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Ovalteen 03-22-2005 04:45 AM

Gnome altered permissions in /dev
 
Hello all,

I recently logged in as one of my other users who is set up to run Gnome (I'm intending my mother to eventually use this account). Anyway, after adding a few desktop shortcuts and removing a few minor panel items I logged out and logged back in as me (I use KDE). On logging in I get an error message from Alsa about /dev/dsp. I have a look, and the other user I was using before has claimed ownership to a bunch of files in /dev and set permissions to 600. The files in questions are apm*, audio*, beep, console, dsp*, fb* plus others. The user was not root, nor did I use su at anytime.

My question is, how and why did this happen, and what is the easiest way to fix it? Is there a way to "undo" the commands? I don't want to reset the permissions because I'm not sure what they originally were.

Thanks for any advice.

Cheers

Ovalteen

kryptonite0110 03-22-2005 10:21 PM

ummm... if this helps, which it may not, every file you named (on my machine) is listed has permissions set to 600, except audio1 which has permissions set to 777. and they are all owned by root. if i were you i'd just chmod and chown everything, log in as the user on gnome and root in different tty's and look to see what is changing it... then probably summit a bug report respectively... post what you find out, because i use gnome...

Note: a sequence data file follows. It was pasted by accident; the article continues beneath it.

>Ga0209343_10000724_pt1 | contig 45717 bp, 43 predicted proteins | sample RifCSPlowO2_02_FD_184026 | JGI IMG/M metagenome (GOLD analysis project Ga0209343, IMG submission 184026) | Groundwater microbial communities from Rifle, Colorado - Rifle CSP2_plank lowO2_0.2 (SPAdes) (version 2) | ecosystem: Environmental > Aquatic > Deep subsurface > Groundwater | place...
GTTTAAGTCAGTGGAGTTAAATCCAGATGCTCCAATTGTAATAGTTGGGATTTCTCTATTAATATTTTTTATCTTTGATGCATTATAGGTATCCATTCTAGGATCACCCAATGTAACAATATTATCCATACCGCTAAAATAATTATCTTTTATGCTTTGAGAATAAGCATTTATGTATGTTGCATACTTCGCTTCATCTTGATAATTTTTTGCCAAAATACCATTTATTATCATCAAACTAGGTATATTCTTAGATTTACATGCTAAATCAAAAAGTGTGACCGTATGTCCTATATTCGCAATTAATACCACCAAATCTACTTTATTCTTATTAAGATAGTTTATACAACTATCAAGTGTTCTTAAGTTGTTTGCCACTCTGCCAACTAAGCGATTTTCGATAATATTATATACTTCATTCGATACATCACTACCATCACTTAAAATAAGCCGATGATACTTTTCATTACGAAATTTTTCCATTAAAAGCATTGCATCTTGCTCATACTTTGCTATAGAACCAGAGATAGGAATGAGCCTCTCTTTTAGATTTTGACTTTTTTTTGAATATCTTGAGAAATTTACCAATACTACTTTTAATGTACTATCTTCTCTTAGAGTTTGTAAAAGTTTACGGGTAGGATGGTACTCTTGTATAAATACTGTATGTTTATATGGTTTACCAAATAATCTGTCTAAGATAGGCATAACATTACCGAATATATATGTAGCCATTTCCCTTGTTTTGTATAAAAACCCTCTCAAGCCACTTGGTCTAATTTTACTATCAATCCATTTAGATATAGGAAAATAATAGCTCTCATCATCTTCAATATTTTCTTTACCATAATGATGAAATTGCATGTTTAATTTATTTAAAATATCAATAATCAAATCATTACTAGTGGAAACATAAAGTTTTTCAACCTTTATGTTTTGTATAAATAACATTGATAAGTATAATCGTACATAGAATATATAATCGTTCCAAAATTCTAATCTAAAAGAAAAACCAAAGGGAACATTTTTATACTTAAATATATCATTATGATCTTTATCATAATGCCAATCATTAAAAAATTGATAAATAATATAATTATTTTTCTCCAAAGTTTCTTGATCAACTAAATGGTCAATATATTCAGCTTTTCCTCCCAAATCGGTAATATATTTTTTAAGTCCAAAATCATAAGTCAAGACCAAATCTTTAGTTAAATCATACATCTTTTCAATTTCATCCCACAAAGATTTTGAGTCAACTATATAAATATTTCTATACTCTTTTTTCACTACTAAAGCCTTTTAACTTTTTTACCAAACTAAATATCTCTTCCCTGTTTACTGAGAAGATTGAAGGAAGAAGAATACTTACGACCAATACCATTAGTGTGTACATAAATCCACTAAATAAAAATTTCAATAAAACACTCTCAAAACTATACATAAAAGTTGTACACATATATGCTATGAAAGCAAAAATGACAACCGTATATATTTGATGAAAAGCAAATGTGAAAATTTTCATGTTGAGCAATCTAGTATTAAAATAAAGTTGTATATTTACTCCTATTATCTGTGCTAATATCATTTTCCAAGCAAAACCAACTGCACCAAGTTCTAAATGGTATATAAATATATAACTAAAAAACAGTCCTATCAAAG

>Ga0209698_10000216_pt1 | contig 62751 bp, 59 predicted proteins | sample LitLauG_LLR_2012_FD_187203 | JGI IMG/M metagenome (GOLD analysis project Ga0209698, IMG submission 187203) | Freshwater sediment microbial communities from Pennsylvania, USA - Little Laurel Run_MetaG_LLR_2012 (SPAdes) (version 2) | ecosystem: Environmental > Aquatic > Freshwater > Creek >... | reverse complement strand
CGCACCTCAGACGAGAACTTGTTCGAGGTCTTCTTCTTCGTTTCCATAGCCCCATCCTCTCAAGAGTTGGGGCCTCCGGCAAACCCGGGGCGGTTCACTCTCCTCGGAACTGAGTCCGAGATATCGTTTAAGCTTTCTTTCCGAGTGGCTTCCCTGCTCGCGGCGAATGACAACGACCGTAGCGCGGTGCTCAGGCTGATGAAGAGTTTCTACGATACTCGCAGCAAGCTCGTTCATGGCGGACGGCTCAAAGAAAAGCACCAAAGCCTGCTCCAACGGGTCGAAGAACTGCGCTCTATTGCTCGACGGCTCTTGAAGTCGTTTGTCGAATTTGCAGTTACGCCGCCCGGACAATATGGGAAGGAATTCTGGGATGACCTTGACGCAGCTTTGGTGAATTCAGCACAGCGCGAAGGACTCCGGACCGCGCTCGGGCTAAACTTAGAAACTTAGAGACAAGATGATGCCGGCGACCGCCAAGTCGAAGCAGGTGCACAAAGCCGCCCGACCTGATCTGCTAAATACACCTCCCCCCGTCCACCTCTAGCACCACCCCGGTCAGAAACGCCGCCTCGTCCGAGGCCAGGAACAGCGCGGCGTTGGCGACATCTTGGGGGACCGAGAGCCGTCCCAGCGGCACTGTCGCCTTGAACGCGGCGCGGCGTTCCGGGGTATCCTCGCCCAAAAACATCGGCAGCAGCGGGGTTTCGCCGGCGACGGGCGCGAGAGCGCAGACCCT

anonobomber 03-23-2005 01:37 AM

sounds like the esound daemon which gnome uses by default as the software sound mixer is still holding on to /dev/dsp. you can 'su -' then run 'lsof /dev/dsp' to see what process is locking the /dev/dsp. if you had a soundcard which supported hardware mixing then this wouldn't be an issue as multiple connections to /dev/dsp would be allowed. KDE by default uses arts for its software audio mixing and when it finds that /dev/dsp is in use by something else on login then it can throw an error like you are experiencing. the permissions on your devices sound fine but if you are paranoid you can use /dev/MAKEDEV to recreate the devices in /dev, see 'man MAKEDEV' or google for makedev for more information on how to use this.

Ovalteen 03-23-2005 06:38 AM

Thanks kryptonite for the info. I ended doing pretty much that and changing the permissions. I haven't run into any problems yet so I think they are OK (I chowned and set 600 and 660, depending on what seemed appropriate).

anonobomber, I think you might be right about all the sound stuff. I remember I clicked the volume control applet in gnome and might have moved the slider, so that might have done something. Thanks for the tip about makedev, if I run into problems I'll try that method.

If I work it out I'll post back.

Cheers

Ovalteen


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